WASHINGTON — The U.S. Air Force’s fifth Wideband Global Satcom (WGS) X- and Ka-band communications satellite was delivered safely to orbit May 24, marking a successful return to flight for United Launch Alliance’s Delta 4 rocket following an upper stage anomaly that had grounded the rocket since October.

The Boeing-built WGS-5 satellite, the second of the upgraded Block 2 WGS satellites, was dropped off in a supersynchronous transfer orbit approximately 41 minutes after its Delta 4 launcher lifted off from Cape Canaveral Air Force Station, Fla., at 8:27 p.m. EDT. Boeing expects to maneuver the $342 million satellite into a circular geosynchronous orbit this summer.

WGS-5 will be the first satellite in the constellation to cover North America, according to Luke Schaub, chief of the Wideband Satcom Division in the Military Satellite Communications Systems Directorate at Air Force Space and Missile Systems Center, Los Angeles. The first four WGS satellites are positioned to cover other areas of the world “between the eastern Atlantic and western Pacific” — an area that includes the Middle East — and WGS 5 will bring the constellation to near worldwide coverage, he said.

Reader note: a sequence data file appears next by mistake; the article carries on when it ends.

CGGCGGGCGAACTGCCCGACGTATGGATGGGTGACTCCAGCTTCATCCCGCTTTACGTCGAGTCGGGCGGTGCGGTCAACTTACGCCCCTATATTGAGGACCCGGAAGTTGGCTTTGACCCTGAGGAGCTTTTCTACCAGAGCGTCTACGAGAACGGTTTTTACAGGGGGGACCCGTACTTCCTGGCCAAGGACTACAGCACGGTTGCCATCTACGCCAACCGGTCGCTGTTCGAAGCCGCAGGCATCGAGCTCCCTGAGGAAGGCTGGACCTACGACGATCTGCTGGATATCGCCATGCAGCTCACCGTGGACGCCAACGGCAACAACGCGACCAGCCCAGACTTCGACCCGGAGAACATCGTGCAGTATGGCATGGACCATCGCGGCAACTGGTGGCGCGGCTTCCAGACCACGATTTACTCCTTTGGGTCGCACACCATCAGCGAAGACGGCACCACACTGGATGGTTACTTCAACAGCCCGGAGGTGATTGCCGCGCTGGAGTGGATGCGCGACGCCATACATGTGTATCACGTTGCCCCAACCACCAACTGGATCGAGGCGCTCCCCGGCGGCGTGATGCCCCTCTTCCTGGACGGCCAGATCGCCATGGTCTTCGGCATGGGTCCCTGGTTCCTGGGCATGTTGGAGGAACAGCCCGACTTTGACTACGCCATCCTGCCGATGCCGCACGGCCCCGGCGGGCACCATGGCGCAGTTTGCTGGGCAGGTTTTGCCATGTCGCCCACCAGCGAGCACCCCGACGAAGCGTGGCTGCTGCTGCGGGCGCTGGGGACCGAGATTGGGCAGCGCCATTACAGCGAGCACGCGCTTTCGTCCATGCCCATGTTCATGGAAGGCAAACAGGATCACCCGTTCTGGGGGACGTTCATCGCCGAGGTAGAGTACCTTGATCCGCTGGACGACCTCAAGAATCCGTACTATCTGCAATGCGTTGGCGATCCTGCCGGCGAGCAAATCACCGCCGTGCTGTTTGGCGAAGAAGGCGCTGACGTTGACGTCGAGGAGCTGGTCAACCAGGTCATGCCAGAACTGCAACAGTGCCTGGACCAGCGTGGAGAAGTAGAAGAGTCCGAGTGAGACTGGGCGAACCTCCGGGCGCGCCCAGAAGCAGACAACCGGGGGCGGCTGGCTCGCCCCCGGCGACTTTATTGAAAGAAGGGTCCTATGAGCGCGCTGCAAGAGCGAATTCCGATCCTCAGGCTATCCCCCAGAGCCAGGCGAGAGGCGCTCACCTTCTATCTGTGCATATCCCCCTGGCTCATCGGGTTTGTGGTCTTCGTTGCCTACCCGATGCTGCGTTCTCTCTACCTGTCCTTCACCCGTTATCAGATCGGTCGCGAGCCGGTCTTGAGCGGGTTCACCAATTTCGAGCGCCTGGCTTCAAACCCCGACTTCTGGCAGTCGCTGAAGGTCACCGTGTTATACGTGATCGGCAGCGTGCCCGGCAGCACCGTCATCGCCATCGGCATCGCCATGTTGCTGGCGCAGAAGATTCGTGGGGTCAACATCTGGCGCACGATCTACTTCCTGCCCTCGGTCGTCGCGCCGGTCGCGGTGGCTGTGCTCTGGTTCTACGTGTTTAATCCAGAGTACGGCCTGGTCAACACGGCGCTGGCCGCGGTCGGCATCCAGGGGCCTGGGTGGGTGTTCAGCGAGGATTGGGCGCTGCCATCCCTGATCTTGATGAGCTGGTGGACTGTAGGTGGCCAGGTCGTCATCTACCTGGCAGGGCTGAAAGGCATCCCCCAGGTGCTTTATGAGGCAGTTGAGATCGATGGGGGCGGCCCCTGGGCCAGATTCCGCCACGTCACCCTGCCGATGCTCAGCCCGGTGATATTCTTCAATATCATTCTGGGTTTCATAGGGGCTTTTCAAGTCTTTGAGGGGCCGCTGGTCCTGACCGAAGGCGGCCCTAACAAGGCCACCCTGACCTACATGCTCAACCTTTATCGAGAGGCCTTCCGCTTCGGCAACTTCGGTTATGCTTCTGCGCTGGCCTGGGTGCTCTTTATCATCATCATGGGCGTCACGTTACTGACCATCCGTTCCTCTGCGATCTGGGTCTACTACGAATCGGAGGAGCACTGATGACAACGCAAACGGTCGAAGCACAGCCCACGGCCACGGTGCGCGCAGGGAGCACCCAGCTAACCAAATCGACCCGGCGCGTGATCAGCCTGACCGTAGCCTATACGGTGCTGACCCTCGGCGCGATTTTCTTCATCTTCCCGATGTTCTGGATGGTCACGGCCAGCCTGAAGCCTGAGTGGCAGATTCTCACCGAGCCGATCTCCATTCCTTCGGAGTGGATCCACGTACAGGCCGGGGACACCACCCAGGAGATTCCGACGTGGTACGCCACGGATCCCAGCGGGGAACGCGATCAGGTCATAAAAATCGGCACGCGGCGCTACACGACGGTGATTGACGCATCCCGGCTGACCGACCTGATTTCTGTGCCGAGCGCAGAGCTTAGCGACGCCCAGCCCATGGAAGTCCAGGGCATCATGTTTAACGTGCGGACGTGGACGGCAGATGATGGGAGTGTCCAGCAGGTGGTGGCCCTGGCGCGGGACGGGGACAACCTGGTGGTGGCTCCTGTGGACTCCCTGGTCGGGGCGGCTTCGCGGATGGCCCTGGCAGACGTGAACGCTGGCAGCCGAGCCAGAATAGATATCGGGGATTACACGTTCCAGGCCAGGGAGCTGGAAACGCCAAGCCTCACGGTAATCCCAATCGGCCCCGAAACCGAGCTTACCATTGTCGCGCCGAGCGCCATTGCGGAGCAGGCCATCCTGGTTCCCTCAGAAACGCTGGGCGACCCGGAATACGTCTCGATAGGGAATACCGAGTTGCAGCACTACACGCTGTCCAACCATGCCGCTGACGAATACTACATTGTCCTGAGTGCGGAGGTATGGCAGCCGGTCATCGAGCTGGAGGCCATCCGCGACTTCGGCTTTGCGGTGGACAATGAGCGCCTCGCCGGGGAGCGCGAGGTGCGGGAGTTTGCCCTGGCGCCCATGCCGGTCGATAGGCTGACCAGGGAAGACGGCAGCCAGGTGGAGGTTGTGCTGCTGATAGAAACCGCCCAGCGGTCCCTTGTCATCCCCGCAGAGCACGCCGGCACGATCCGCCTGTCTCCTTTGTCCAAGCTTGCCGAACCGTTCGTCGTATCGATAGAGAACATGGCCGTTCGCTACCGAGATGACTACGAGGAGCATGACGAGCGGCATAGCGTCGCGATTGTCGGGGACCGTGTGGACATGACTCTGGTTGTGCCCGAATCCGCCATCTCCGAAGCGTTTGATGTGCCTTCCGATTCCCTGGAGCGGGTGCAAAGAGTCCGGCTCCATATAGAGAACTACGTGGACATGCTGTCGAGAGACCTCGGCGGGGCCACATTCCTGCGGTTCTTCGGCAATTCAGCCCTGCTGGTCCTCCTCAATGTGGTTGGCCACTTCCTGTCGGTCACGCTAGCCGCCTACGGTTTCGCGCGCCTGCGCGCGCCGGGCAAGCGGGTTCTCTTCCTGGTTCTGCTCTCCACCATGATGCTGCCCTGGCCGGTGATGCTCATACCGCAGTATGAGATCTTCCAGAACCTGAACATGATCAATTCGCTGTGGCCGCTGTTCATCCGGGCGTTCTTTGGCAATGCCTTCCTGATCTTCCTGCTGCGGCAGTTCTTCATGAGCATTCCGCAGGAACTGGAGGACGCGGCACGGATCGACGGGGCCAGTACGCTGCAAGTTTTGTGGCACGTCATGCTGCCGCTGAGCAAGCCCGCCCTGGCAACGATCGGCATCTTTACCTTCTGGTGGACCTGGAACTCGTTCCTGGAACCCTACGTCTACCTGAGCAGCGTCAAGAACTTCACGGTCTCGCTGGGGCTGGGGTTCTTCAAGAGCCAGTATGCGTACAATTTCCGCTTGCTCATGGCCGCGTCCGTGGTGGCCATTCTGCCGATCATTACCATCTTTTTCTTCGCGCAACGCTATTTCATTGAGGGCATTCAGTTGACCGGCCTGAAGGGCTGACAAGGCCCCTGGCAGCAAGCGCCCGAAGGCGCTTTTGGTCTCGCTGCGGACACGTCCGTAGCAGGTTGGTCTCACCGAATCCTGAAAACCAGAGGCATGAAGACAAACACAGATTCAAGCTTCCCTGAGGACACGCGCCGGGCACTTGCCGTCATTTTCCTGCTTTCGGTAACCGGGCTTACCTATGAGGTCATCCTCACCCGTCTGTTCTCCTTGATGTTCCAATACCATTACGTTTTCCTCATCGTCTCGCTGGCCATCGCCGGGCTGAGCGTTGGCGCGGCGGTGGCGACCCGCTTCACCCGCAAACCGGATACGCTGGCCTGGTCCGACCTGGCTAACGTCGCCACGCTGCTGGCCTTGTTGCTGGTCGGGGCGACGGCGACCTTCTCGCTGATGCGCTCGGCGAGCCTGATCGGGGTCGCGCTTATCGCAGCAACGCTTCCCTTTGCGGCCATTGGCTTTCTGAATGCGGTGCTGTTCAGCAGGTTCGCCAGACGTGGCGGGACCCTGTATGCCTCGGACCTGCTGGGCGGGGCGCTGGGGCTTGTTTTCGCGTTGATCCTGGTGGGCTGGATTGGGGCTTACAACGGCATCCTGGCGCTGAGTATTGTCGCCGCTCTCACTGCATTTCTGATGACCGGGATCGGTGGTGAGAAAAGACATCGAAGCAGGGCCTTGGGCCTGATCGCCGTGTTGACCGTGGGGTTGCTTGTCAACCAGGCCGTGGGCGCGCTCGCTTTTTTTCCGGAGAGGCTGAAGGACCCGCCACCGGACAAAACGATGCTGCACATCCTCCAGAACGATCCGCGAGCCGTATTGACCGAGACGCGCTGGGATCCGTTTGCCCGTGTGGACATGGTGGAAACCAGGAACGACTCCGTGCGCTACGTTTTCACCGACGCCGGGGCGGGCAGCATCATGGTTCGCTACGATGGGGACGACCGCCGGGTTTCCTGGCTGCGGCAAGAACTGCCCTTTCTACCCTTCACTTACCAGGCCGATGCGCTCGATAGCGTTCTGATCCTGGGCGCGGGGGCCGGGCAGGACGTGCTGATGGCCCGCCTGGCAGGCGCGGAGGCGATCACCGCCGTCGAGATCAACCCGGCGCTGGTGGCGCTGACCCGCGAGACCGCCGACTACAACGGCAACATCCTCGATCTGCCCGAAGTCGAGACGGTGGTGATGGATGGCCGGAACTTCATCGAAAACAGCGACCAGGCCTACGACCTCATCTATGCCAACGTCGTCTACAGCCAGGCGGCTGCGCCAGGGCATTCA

Speaking to reporters during a prelaunch media teleconference May 9, Schaub said the new satellite will support Western Hemisphere-based defense organizations including U.S. Northern Command, Southern Command, Strategic Command and the Missile Defense Agency.

The WGS-5 launch had been scheduled for January but was postponed after the Pratt & Whitney Rocketdyne RL-10 upper-stage engine on the Delta 4 carrying the Air Force’s GPS 2F-3 satellite to orbit last October underperformed due to a fuel leak in the interior of the RL-10’s thrust chamber. The rocket’s guidance system and flight computers compensated for the lower thrust, delivering the Boeing-built navigation satellite to its proper orbit with the help of reserve fuel, United Launch Alliance said at the time.

The WGS-6 satellite, meanwhile, has completed testing at Boeing’s El Segundo, Calif., facilities and has been shipped to Cape Canaveral in preparation for a launch now scheduled for August. Four more satellites, WGS-7, -8, -9 and -10, are in production at Boeing Space and Intelligence Systems’ El Segundo satellite factory.

Brian Berger is editor in chief of SpaceNews.com and the SpaceNews magazine. He joined SpaceNews.com in 1998, spending his first decade with the publication covering NASA. He was named senior staff writer in 2004, a position he held...